Had Mr Brill developed that thesis, perhaps his book would have held together better (or not giving me the impression that it's simply an old debate, with newer examples). Consider, for instance the specific riggings of the rules that Tailspin catalogs. Start on Wall Street. The exotic financial products that came unglued late in 2007 created pools of what appeared to be safe investments, something that lowered interest rates and made capital available to turn renters into homeowners, page 67, as well as to provide Chinese investors with low-risk places to park their trade surpluses, page 157. They also came undone. But financial products that value risk, and divide risk, and transfer liquidity involve risk, also make possible ventures that might otherwise not be possible. Consider, also, Wall Street's short-termism, which might better be understood as misplaced confidence in an academic theory. Sometimes, as Mr Brill notes, the takeover artists free up dead cash in a stagnant company, and sometimes, page 59, they end up strip-mining it and killing it. He also discovers, from pages 84 to 87, that sometimes excessive focus on the next quarter leaves you dead in five years. Market tests have strict grading curves, and here he misses an opportunity to draw a connection between short-termism in the boardroom and bailout-seeking in the hearing room.
Trade policy, another part of the machinations of the Protected, morphs from a "chapter in the story of American progress," that is, the 1962 Kennedy Round of tariff reforms, page 133, to deterioration, as early as 1970, page 148. Perhaps it was those Japanese and German cars and that Korean steel, or perhaps that was the sell-by date on the victory dividend. But again, I read the chapter on trade searching in vain for that structure of institutions to protect the Protected. That "people paid the price" for the changes is most likely true.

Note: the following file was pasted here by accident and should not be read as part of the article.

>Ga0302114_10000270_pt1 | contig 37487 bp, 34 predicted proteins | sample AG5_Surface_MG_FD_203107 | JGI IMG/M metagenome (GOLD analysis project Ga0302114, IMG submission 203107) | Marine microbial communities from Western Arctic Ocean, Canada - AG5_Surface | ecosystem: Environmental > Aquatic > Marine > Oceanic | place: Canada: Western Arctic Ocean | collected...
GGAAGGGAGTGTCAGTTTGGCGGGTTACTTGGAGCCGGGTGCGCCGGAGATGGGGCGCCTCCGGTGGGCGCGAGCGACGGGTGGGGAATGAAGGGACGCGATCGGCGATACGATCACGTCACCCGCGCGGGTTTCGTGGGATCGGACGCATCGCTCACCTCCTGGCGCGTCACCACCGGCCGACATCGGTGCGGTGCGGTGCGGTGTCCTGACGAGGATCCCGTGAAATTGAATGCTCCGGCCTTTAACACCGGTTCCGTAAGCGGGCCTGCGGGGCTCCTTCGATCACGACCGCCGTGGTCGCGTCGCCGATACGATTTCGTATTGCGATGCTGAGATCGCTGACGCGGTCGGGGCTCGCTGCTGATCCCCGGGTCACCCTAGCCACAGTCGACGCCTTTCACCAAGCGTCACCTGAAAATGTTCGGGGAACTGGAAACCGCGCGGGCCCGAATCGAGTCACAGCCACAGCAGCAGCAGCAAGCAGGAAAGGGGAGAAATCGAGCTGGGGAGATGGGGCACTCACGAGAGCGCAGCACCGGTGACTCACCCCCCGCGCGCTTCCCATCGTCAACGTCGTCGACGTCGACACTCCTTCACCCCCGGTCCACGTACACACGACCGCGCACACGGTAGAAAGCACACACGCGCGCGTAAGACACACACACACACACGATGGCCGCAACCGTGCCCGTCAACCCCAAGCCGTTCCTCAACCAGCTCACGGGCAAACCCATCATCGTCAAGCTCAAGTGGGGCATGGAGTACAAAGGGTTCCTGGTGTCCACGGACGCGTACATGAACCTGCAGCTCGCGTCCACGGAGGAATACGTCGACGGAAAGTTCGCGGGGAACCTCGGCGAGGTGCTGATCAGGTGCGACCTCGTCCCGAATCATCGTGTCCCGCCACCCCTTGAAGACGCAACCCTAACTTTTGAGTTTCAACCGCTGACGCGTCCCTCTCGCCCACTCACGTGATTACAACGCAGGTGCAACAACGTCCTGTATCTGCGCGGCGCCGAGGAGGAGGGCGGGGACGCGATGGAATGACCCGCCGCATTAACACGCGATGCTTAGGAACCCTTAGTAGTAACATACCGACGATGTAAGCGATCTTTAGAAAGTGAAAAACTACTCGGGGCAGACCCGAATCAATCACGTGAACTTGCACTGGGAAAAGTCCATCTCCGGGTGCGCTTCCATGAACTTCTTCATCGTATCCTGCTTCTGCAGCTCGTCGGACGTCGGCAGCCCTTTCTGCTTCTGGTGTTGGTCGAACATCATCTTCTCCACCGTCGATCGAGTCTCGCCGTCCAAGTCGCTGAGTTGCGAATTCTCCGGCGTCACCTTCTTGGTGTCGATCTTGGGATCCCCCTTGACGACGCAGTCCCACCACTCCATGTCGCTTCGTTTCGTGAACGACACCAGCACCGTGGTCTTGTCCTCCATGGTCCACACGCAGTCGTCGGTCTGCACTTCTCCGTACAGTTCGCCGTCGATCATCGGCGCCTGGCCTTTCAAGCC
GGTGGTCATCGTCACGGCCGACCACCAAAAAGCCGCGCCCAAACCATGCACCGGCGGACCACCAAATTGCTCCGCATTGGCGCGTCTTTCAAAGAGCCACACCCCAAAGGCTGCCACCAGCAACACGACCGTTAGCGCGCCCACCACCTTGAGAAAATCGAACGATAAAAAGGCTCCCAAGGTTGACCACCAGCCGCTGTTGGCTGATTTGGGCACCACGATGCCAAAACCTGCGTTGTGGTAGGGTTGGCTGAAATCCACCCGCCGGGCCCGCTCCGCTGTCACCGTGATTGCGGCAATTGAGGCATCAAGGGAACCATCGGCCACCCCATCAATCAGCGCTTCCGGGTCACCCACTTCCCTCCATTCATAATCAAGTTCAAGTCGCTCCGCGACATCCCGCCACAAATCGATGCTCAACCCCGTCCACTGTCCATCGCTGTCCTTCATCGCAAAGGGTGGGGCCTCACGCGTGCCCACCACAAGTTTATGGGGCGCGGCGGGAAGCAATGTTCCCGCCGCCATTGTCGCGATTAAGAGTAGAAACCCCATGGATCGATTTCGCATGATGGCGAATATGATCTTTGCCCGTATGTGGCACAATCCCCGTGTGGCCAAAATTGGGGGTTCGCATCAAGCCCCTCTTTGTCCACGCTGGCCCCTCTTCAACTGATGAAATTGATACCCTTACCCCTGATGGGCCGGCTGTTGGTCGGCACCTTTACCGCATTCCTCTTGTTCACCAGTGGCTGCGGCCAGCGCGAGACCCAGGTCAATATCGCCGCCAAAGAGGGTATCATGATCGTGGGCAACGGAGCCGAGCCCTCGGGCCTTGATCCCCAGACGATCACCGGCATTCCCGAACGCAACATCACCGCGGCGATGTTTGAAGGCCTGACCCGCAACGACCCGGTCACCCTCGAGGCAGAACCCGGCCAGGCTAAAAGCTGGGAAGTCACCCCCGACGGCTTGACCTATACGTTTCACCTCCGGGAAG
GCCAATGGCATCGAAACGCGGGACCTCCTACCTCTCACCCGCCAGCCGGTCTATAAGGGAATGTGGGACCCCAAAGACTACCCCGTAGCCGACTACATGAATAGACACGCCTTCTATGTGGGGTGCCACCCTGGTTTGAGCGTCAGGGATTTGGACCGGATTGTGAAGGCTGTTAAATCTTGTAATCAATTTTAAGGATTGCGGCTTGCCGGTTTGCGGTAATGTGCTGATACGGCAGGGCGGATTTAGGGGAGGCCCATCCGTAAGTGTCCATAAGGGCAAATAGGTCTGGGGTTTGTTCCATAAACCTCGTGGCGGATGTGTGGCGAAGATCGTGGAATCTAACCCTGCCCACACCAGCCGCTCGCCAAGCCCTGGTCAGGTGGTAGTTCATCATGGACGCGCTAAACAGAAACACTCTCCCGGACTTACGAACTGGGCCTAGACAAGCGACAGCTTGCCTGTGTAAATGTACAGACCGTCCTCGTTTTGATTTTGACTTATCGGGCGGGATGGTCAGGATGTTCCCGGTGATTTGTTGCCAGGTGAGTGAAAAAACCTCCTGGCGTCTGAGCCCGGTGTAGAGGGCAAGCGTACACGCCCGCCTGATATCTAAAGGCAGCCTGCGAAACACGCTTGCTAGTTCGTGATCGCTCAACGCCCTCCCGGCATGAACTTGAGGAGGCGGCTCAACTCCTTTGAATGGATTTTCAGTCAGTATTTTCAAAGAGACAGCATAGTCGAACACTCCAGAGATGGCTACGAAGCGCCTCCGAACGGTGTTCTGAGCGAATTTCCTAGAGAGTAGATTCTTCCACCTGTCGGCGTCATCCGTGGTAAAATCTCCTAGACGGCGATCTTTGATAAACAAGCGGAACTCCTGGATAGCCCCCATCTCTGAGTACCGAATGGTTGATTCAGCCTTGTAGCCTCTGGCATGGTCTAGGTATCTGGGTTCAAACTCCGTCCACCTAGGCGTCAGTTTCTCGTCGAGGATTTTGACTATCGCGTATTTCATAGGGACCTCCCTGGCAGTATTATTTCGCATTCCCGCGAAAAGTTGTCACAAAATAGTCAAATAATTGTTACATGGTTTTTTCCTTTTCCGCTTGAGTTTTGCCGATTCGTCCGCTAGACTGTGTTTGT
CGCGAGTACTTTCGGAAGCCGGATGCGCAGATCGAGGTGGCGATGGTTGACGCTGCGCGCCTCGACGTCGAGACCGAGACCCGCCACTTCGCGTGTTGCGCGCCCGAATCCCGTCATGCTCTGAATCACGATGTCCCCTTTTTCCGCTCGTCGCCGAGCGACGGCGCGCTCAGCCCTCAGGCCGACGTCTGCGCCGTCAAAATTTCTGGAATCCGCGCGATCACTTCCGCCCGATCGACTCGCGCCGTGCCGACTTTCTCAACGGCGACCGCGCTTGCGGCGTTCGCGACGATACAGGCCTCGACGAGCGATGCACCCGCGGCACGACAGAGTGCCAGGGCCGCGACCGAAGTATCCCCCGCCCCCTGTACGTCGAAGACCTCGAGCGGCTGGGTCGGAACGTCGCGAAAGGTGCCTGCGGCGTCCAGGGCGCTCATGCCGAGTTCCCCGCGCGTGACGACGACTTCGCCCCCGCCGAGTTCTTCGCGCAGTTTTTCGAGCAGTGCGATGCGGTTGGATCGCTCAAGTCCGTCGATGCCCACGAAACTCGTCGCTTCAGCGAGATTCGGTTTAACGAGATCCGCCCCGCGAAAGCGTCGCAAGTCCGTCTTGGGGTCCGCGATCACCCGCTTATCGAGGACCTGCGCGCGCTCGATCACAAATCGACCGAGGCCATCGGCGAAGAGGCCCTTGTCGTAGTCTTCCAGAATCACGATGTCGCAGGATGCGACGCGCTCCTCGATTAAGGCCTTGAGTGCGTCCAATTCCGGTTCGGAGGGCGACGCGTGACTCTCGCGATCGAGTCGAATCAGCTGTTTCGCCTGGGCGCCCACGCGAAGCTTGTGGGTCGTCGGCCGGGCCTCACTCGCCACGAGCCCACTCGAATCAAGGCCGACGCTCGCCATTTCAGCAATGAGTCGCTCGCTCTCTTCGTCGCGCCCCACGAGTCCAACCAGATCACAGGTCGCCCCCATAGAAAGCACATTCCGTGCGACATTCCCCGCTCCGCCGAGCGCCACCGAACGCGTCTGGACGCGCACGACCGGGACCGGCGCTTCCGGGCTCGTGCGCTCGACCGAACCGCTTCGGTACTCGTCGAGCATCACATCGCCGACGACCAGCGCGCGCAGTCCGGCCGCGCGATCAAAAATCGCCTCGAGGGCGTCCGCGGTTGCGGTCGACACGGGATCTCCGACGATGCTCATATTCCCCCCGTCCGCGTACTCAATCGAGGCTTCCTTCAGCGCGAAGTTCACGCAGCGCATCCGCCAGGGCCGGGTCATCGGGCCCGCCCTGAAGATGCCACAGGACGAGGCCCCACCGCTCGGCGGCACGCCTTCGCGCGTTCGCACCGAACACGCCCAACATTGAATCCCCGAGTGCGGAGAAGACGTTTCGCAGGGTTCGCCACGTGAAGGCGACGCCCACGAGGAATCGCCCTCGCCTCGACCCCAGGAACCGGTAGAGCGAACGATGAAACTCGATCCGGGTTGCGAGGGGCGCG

One other manifestation of the protection of the Protected is in the inordinate amount of time Members of Congress have to spend on fund-raising. (Perhaps they're more aggressive than Chicago panhandlers?) That there is so much money in politics might be because there is so much activity by the federal government. But if there had been a mention of rent-seeking in Tailspin, I would have flagged it. Crickets.
That is, we could interpret Mr Brill's characterization of the Patient Protection and Affordable Care Act, page 170, where public money subsidizes people to be able to pay for even more overpriced insurance as a government failure, and rent-seeking writ large; we could see the proliferation of supposedly thoughtful policy papers that never become policy, page 195, as evidence of a misplaced faith in central government; we could see the credentialism that infects civil service in Washington as a new spoils system; we could see in the glacial pace of environmental approvals for simple projects process-worship run amok; we could devolve some governmental functions to the States, the counties and cities, the homeowners' associations, and the People. Perhaps, to put a different interpretation on a remark Philip Howard makes about the law, we ought consider making governance antifragile. Page 304, "The law should be a framework for directing people to act responsibly, not a precise rule book that gives them no discretion to act and no accountability, because they can always hide behind some rule." In the absence of any discretion, such a system of laws treats people like morons. In the presence of processes that anticipate (almost) any contingency, the rent seeking is codified.
Thus, the call to arms Mr Brill concludes with, at page 341, might really be a call for devolution and less reliance on Governance by Wise Experts, particularly those of the incela corridor.
Triggered by ever more stunning displays of the soaring fortunes and lifestyles of those at the top, at the same time that those in the middle continue to be pushed down, politicians and groups representing the poor and those in the middle could join to form a new advocacy group demanding the basic fairness -- not equality, but just a fair chance at the [American] Dream -- that accountability and responsibility will produce.If there are any TEA Party activists left, they are likely agreeing, for reasons that are subtle.
(Cross-posted to 50 Book Challenge.)